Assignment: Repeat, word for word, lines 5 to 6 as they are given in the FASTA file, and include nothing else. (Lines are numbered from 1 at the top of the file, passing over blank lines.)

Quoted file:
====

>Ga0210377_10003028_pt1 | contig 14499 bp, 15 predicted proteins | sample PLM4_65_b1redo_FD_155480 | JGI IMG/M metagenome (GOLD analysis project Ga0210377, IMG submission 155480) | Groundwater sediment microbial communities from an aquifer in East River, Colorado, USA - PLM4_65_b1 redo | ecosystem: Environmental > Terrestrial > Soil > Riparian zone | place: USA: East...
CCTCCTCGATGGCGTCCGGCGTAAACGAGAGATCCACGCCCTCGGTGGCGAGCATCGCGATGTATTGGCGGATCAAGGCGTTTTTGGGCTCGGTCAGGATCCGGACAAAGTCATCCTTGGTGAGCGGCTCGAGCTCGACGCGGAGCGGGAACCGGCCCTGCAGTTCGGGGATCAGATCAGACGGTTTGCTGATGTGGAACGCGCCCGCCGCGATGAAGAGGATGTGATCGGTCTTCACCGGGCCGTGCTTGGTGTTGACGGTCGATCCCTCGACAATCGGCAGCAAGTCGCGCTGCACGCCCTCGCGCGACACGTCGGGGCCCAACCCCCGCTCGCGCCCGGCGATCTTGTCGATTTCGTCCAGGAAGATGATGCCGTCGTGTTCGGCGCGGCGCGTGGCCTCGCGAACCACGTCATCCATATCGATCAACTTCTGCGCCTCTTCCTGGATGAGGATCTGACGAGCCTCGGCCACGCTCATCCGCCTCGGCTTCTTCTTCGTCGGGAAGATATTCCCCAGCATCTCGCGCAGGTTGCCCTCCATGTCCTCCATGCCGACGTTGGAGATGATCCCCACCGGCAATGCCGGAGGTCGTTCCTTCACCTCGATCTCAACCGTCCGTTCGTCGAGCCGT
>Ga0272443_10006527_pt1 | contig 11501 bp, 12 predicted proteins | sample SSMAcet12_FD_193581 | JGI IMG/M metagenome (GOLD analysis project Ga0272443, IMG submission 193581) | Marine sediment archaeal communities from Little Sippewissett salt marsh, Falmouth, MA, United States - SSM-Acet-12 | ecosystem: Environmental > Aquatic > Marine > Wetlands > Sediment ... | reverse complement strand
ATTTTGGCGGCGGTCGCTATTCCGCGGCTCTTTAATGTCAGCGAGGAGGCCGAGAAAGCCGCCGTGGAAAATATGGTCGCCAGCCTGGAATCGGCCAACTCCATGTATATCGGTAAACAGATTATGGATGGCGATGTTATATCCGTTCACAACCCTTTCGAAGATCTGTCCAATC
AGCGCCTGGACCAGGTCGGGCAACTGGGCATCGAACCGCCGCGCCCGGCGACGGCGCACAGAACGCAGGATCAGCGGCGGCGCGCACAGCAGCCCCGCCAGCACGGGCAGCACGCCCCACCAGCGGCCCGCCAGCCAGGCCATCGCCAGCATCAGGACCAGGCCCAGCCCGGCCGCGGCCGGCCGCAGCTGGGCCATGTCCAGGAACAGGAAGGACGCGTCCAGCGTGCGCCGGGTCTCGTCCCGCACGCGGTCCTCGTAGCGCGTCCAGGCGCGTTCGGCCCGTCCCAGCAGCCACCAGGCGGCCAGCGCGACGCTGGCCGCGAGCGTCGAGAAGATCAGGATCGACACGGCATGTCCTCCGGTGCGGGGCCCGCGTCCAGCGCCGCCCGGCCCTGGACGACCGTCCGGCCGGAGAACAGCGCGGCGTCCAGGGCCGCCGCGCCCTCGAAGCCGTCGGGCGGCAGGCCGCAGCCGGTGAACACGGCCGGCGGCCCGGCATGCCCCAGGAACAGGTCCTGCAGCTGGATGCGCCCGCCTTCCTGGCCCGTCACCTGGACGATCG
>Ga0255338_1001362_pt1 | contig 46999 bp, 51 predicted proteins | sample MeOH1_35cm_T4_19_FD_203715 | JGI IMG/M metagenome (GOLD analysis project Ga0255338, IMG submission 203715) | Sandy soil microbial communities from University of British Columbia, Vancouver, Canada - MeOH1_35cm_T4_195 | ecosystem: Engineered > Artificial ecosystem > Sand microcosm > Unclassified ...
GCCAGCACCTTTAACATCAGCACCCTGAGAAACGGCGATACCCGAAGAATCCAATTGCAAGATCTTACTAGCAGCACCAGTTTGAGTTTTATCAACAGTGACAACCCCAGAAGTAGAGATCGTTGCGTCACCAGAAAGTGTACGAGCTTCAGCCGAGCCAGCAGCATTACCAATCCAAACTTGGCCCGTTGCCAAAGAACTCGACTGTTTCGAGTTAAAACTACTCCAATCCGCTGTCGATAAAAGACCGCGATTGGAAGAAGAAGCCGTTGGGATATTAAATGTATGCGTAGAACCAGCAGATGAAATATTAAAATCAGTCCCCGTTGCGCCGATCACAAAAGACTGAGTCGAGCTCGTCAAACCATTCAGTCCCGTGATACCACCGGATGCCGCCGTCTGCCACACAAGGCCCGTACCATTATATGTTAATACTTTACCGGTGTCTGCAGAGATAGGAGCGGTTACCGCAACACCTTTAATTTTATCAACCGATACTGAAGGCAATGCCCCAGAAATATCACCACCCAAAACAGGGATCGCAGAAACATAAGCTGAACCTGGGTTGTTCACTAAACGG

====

AGCGCCTGGACCAGGTCGGGCAACTGGGCATCGAACCGCCGCGCCCGGCGACGGCGCACAGAACGCAGGATCAGCGGCGGCGCGCACAGCAGCCCCGCCAGCACGGGCAGCACGCCCCACCAGCGGCCCGCCAGCCAGGCCATCGCCAGCATCAGGACCAGGCCCAGCCCGGCCGCGGCCGGCCGCAGCTGGGCCATGTCCAGGAACAGGAAGGACGCGTCCAGCGTGCGCCGGGTCTCGTCCCGCACGCGGTCCTCGTAGCGCGTCCAGGCGCGTTCGGCCCGTCCCAGCAGCCACCAGGCGGCCAGCGCGACGCTGGCCGCGAGCGTCGAGAAGATCAGGATCGACACGGCATGTCCTCCGGTGCGGGGCCCGCGTCCAGCGCCGCCCGGCCCTGGACGACCGTCCGGCCGGAGAACAGCGCGGCGTCCAGGGCCGCCGCGCCCTCGAAGCCGTCGGGCGGCAGGCCGCAGCCGGTGAACACGGCCGGCGGCCCGGCATGCCCCAGGAACAGGTCCTGCAGCTGGATGCGCCCGCCTTCCTGGCCCGTCACCTGGACGATCG
>Ga0255338_1001362_pt1 | contig 46999 bp, 51 predicted proteins | sample MeOH1_35cm_T4_19_FD_203715 | JGI IMG/M metagenome (GOLD analysis project Ga0255338, IMG submission 203715) | Sandy soil microbial communities from University of British Columbia, Vancouver, Canada - MeOH1_35cm_T4_195 | ecosystem: Engineered > Artificial ecosystem > Sand microcosm > Unclassified ...